conclusion, it is the black body that is physically and emotionally exploited by the system. The problem here is that most Americans do not even know how the criminal justice systems works and would never assume the high number of innocent people in prison while watching Law and Order or other televised shows that could not be further from reality. People believe that the accused is given a lawyer, and that he is guaranteed his 6th Amendment rights because that is how the system works, isn’t it? Reality looks different: Many are not represented by a lawyer (which directly violates the Supreme Court decision Gideon vs. Wainwright), many have to wait months to go to trial, and a woefully public defender system cannot give a meaningful representation to the clients.

Considering all the facts, is it even possible to change the legal system that seems at fault in so many instances? Criminologist John Paff underlines that local courts, lawyers and prosecutors must start making changes because on a federal level such task seems impossible right now. Another article argues that the accused can crash the system by simply exercising their legal rights. That includes, rejecting any plea deals and pushing to go to trial. Imagine what this would do to the already overwhelmed Courts and their caseloads. Yet, is this something that African Americans would easily do considering racial discrimination that has yet to end? Would they be able to stand up against legal threats that put their husbands, wives, and even kids in danger instead of hoping to be reunited with them in a couple of years? Imagine the emotional struggle and burden they have to carry during the trial and even inside the prison walls. Understandably, there is only so much a person can take and being black in America puts an extra burden on them, an additional fear and mistrust in a legal system that has been failing them for many decades.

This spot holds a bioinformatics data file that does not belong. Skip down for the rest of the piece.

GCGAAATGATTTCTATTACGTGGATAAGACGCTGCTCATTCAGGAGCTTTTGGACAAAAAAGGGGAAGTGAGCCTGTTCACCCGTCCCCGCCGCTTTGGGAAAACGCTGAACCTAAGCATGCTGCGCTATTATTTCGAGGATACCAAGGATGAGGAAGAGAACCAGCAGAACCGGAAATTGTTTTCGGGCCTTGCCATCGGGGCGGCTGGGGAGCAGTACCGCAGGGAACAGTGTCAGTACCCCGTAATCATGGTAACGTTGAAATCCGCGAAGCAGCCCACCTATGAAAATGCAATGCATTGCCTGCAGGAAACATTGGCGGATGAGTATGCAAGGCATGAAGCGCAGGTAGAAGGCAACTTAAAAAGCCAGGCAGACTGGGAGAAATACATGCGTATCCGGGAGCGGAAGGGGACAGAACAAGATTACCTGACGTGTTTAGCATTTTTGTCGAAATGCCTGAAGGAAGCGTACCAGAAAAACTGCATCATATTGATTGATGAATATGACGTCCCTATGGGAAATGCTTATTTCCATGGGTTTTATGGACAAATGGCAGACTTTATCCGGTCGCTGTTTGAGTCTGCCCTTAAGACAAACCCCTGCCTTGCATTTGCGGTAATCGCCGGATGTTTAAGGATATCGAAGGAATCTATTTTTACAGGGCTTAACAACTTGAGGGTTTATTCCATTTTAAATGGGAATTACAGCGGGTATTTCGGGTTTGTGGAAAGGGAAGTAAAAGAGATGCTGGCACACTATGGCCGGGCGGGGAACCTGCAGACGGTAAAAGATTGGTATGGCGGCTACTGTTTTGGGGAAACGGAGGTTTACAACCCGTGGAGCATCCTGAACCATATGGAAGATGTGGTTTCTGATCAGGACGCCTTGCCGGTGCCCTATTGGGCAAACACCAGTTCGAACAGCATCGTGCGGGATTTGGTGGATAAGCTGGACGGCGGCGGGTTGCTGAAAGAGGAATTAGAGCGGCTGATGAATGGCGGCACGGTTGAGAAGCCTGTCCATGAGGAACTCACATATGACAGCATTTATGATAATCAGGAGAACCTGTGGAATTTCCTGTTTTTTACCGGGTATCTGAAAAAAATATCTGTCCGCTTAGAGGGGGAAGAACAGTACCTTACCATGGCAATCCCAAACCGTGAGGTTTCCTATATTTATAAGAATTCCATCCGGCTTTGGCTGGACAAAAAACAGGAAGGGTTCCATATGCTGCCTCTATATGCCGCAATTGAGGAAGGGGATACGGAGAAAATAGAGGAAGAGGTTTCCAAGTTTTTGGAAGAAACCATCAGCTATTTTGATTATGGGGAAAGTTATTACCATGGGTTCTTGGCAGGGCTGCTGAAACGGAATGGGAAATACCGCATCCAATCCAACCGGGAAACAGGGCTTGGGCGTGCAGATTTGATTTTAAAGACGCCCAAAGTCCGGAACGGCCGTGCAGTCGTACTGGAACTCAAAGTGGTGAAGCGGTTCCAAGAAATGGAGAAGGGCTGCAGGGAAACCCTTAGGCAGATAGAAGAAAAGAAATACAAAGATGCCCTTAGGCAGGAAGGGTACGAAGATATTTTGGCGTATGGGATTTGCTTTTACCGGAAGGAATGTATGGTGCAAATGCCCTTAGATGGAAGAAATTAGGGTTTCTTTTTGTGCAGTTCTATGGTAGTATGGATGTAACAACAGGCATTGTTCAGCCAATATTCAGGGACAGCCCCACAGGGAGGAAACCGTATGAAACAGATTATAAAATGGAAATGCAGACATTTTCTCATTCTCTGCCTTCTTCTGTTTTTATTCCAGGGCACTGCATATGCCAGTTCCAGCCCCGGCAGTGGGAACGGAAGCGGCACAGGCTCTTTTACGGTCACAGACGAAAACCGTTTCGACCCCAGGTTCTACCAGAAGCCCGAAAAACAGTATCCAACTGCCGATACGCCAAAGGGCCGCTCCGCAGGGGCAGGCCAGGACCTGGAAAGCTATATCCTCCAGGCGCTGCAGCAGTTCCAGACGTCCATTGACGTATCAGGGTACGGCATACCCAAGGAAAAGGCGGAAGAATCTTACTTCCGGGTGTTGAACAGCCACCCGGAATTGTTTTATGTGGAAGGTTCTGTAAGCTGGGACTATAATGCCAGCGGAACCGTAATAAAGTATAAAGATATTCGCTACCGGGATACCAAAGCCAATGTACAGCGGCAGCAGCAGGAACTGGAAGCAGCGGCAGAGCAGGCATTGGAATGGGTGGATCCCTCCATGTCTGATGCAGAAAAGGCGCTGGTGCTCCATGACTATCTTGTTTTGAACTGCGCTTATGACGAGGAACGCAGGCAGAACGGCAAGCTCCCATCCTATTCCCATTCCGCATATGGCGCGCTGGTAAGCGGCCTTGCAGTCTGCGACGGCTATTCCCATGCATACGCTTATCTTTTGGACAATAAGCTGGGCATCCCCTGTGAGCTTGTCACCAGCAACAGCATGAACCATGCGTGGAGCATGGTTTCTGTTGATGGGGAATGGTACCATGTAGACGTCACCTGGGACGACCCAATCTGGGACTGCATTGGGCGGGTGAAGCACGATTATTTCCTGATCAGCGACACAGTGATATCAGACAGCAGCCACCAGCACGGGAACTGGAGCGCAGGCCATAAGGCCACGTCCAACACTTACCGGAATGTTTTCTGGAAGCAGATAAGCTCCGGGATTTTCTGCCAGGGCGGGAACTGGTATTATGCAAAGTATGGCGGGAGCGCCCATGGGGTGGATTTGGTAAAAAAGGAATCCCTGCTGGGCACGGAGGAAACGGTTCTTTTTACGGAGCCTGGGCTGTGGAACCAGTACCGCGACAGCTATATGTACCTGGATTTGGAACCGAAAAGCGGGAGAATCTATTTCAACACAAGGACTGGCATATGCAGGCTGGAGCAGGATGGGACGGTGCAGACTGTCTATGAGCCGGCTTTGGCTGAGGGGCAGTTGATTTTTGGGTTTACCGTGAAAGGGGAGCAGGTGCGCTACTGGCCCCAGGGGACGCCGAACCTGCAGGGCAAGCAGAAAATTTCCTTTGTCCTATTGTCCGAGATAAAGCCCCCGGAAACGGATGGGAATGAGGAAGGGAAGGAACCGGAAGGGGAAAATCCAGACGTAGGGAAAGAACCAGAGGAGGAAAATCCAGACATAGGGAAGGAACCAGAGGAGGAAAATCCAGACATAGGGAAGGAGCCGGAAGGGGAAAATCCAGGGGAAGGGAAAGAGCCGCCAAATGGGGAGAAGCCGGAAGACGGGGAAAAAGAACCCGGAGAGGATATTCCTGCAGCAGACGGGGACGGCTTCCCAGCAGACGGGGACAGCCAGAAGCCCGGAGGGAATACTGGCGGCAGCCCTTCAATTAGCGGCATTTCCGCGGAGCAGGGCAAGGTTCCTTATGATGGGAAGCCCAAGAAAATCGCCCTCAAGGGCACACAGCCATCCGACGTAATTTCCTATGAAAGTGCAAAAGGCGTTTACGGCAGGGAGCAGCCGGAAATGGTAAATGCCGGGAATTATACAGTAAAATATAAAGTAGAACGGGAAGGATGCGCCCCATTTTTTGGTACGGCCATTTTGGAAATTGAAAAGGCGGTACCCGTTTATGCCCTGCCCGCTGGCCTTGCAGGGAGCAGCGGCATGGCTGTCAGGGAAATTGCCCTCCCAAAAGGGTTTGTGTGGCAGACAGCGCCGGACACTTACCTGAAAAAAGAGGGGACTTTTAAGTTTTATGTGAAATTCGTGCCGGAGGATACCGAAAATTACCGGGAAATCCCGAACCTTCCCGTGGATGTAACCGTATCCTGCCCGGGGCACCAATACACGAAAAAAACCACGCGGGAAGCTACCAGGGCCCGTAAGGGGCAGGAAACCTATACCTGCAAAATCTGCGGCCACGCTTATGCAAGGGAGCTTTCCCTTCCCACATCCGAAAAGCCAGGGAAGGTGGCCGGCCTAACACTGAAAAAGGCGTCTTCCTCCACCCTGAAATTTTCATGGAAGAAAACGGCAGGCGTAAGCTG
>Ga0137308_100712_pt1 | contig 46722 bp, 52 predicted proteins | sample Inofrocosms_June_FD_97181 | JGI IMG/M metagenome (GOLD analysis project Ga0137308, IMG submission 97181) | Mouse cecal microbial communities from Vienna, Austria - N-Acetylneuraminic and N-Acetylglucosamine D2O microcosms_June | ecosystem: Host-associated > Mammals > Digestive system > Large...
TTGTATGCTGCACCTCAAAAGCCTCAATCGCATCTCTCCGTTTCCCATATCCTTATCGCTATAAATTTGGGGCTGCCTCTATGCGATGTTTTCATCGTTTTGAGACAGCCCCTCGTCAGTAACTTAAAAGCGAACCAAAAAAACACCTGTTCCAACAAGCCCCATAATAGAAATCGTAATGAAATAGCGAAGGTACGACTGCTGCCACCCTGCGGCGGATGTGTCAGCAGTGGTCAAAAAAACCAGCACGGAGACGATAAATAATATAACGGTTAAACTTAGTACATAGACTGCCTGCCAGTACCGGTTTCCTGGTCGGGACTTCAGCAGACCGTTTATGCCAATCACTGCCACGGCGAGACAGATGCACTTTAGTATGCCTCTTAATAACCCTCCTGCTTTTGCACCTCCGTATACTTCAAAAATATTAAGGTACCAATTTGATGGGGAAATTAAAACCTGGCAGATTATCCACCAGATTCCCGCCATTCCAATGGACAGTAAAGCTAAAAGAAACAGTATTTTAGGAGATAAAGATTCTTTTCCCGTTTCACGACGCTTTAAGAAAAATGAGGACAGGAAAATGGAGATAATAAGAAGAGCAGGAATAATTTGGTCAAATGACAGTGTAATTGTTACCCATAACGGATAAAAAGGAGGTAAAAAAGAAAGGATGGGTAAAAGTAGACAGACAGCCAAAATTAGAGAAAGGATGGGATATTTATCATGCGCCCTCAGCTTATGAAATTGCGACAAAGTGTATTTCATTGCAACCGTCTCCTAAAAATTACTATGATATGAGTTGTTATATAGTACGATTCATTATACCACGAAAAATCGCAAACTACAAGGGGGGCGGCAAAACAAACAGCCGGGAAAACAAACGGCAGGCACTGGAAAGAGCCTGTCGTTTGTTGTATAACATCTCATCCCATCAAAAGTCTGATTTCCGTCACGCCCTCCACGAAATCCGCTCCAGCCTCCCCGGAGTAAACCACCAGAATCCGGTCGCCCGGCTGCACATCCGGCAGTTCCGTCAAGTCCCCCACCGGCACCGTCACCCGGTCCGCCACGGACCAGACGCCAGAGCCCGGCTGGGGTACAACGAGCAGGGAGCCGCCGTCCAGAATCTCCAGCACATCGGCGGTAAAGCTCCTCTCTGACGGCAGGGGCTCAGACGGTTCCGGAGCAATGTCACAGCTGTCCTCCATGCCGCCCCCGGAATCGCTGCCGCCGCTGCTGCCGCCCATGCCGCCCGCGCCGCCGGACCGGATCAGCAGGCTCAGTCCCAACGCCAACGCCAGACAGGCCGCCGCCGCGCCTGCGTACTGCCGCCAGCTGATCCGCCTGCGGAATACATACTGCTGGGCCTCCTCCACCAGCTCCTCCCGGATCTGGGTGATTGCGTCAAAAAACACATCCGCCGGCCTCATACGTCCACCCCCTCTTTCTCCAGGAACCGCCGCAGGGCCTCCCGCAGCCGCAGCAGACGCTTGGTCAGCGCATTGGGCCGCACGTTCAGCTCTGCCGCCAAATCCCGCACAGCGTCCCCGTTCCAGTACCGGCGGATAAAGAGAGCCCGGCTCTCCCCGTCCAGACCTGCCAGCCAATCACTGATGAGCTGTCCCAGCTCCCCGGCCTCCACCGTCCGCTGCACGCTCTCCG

The impact of the system of mass incarceration that affects African Americans, puts indeed an extra burden on them. Not only in terms of their own defense, but also on the time after they are released from prison (if they were lucky enough not to be sentenced to prison for lifetime). It can almost be claimed that through the prison system a segregation of society


is taking place, for when an inmate is released there are certain restrictions taking effect. Being labeled a criminal causes discrimination in terms of housing, employment, education, and the denial of several societal opportunities such as food stamps and other public benefits, in addition, if one is marked as a felon jury service and voting is denied, too (Alexander 2). Therefore, being labeled a criminal puts a harsh social stigma on an individual. With this stigma society is segregated again and resembles the structures of Jim Crow, for mostly black people are marked as criminals. This again illustrates how the treatment of the “black body” is shaped by discrimination.